It is awful that some people are still being scammed out of their hard earned pension pots, despite all the warnings. Individuals and institutions can only continue to highlight the problem and adjust their systems and processes to protect the vulnerable.
Advisers also need to be careful when arranging withdrawals for their clients. It is all too easy for someone to have their email account hijacked.
We decided some time ago that, if a client emailed us to request a withdrawal, we would not process it until we had spoken to that client. When we do so, we can usually recognise their voices but we also use the tactic of asking questions we know only the client can answer.
“How was your trip to Yellowstone? What birds did you see? How is your daughter’s university course going?” The kind of questions that will get them talking and prove that we are speaking to the right person. The personal relationship the adviser has with their client is a great tool in protecting against fraud and scams.
That said, some organisations are taking things a bit too far. Take the exchange between one provider and one of my administration colleagues last week. She had applied for a withdrawal online for the client in question.
The provider asked her: “Have you received verbal confirmation from the client that they want a withdrawal?” My colleague explained that our financial planner had carried out a review meeting with the client at which the subject had been discussed. She had then written a recommendation letter and sent the client the forms to sign. The client returned the form duly signed and completed. The planner had also obtained a copy bank statement from the client; a regular part of the process for withdrawals these days.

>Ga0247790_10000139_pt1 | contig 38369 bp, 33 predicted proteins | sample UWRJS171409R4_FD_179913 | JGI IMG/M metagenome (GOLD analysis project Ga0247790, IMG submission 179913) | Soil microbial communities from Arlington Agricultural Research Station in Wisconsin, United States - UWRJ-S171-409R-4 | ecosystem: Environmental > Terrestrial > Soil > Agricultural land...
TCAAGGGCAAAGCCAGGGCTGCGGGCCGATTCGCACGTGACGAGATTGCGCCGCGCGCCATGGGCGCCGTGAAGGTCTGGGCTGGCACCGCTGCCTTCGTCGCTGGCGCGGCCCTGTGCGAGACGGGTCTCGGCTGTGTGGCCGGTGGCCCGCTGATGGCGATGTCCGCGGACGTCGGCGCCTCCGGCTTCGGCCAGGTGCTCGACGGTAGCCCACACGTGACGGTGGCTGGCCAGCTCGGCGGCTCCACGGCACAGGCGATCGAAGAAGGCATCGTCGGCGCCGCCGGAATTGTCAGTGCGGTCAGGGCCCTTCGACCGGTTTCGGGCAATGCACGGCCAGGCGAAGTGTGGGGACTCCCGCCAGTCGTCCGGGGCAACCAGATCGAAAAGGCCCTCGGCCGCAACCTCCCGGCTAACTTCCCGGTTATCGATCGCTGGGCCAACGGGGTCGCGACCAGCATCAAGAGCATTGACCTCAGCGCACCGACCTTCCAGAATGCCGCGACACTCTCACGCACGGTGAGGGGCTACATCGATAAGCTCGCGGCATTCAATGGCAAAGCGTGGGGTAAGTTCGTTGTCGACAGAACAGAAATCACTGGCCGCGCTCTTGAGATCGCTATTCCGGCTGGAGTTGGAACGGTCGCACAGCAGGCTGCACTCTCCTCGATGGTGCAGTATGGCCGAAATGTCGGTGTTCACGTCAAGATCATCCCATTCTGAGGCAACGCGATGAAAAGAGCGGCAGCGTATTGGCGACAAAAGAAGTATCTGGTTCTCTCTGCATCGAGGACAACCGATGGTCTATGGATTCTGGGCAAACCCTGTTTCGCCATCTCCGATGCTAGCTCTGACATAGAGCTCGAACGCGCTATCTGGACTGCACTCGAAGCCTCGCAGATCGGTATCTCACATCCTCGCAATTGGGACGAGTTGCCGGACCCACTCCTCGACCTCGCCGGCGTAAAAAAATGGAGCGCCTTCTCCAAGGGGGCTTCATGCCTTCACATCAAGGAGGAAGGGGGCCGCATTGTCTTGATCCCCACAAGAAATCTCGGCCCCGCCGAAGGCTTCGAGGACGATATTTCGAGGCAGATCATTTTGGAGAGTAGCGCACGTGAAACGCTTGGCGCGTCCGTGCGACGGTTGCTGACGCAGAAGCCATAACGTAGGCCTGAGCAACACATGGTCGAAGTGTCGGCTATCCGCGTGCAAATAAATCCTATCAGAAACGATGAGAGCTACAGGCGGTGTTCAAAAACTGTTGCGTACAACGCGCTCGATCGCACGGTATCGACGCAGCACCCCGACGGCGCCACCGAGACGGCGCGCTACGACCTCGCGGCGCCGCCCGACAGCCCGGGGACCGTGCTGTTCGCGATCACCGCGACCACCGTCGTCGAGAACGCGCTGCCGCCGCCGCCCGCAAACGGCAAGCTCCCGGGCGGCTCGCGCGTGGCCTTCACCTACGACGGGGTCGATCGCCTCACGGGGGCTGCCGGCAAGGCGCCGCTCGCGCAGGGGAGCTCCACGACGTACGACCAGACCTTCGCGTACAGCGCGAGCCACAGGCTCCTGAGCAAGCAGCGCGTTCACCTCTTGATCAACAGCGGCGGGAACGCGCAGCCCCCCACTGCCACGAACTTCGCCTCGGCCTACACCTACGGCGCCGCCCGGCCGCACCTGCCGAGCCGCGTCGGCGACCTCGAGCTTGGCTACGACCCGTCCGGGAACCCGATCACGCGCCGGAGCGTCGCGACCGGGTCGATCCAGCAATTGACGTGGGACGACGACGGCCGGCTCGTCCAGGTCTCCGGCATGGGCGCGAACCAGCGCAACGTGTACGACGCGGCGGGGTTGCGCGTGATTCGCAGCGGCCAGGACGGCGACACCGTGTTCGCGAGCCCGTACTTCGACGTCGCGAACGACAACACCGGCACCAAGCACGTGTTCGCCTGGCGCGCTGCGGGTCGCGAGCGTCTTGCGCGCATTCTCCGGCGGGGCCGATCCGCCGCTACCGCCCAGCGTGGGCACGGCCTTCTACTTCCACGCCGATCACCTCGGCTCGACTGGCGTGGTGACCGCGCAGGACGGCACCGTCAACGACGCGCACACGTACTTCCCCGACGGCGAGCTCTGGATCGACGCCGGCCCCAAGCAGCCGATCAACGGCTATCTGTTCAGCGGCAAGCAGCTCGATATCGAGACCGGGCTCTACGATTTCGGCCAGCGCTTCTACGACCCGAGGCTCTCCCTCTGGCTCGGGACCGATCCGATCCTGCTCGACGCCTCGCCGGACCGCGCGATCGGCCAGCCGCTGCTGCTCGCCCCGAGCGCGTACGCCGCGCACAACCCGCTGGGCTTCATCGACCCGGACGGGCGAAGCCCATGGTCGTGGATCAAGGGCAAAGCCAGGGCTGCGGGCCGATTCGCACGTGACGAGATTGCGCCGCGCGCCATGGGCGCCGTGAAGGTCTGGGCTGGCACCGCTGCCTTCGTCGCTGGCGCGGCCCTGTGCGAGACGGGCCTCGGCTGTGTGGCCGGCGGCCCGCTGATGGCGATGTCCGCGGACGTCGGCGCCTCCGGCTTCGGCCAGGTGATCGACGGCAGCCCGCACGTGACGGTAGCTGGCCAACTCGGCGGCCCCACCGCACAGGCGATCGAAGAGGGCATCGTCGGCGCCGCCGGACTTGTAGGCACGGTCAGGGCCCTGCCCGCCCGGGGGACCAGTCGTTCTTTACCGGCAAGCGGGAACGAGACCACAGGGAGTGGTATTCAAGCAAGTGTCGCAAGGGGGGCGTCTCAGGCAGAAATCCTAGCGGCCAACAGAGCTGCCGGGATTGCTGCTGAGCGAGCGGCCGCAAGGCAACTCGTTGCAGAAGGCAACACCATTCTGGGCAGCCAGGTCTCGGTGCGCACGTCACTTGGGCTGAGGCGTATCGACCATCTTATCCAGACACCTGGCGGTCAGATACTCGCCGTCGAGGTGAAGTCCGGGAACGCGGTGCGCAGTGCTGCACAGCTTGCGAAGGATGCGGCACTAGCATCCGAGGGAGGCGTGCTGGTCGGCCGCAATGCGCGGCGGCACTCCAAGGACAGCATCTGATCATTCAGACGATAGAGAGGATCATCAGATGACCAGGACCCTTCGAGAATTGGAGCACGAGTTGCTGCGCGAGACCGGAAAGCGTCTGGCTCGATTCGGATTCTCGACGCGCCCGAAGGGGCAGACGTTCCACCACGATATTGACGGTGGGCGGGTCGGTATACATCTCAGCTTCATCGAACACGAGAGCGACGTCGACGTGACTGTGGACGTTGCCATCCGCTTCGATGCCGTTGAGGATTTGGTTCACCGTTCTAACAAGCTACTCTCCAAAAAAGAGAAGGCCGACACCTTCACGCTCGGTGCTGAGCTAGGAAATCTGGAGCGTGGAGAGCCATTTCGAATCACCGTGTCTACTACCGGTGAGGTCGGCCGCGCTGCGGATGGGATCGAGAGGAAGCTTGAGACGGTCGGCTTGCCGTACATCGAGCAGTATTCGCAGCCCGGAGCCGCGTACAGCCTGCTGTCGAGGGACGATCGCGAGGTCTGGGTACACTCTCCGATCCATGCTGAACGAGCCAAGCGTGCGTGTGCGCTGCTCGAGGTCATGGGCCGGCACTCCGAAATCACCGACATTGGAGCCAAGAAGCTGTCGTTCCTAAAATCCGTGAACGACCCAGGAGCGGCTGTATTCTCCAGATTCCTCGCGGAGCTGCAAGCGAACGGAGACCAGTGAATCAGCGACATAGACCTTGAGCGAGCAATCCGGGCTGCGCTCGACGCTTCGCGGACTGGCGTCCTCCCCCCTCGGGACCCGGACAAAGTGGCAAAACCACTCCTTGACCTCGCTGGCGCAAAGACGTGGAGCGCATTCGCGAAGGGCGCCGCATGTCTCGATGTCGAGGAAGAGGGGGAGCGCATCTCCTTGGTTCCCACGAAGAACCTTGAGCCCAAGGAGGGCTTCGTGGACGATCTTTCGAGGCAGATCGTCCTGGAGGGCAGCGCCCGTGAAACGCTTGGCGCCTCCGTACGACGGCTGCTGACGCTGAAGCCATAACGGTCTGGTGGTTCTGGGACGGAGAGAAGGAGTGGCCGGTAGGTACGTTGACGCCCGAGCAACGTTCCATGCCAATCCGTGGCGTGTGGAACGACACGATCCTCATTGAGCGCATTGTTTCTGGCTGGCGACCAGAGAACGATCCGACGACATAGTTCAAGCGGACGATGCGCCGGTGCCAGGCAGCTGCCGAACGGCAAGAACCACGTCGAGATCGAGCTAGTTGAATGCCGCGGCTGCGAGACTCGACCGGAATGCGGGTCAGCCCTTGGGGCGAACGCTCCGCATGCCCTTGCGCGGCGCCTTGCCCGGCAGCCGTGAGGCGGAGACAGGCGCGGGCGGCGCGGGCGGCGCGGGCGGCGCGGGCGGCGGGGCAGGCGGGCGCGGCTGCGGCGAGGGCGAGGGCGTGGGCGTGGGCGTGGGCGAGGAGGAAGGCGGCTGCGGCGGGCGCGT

Was that good enough? Apparently not. The provider explained how the client could have had her post hijacked after the meeting, with a scammer intercepting the documentation.
They wanted yet another call to check the client had indeed signed and returned the forms.
At what point do you stop? If we were to make that further call, would it then require something else afterwards? At what point do clients start to get fed up with multiple contacts for what should be a simple transaction?
I do not in anyway want to downplay the need for security but the particular institution in question is the same one whose system randomly changes the client’s date of birth when you apply for a plan online. It is aware of the problem, apparently.
Institutions need to start trusting their intermediaries the same way that clients trust us. By all means have security checks and be diligent. But if it is going to reach the point where a meeting with the client, a letter of confirmation and a completed application form supported by a copy bank statement is not sufficient, then I suspect it is just going to get harder for everyone.
I sent the provider an email on the subject and apparently messages by carrier pigeon, smoke signals, Morse code and those flags Nelson used at Trafalgar are all unacceptable. Pity really.
Nick Bamford is executive director at Informed Choice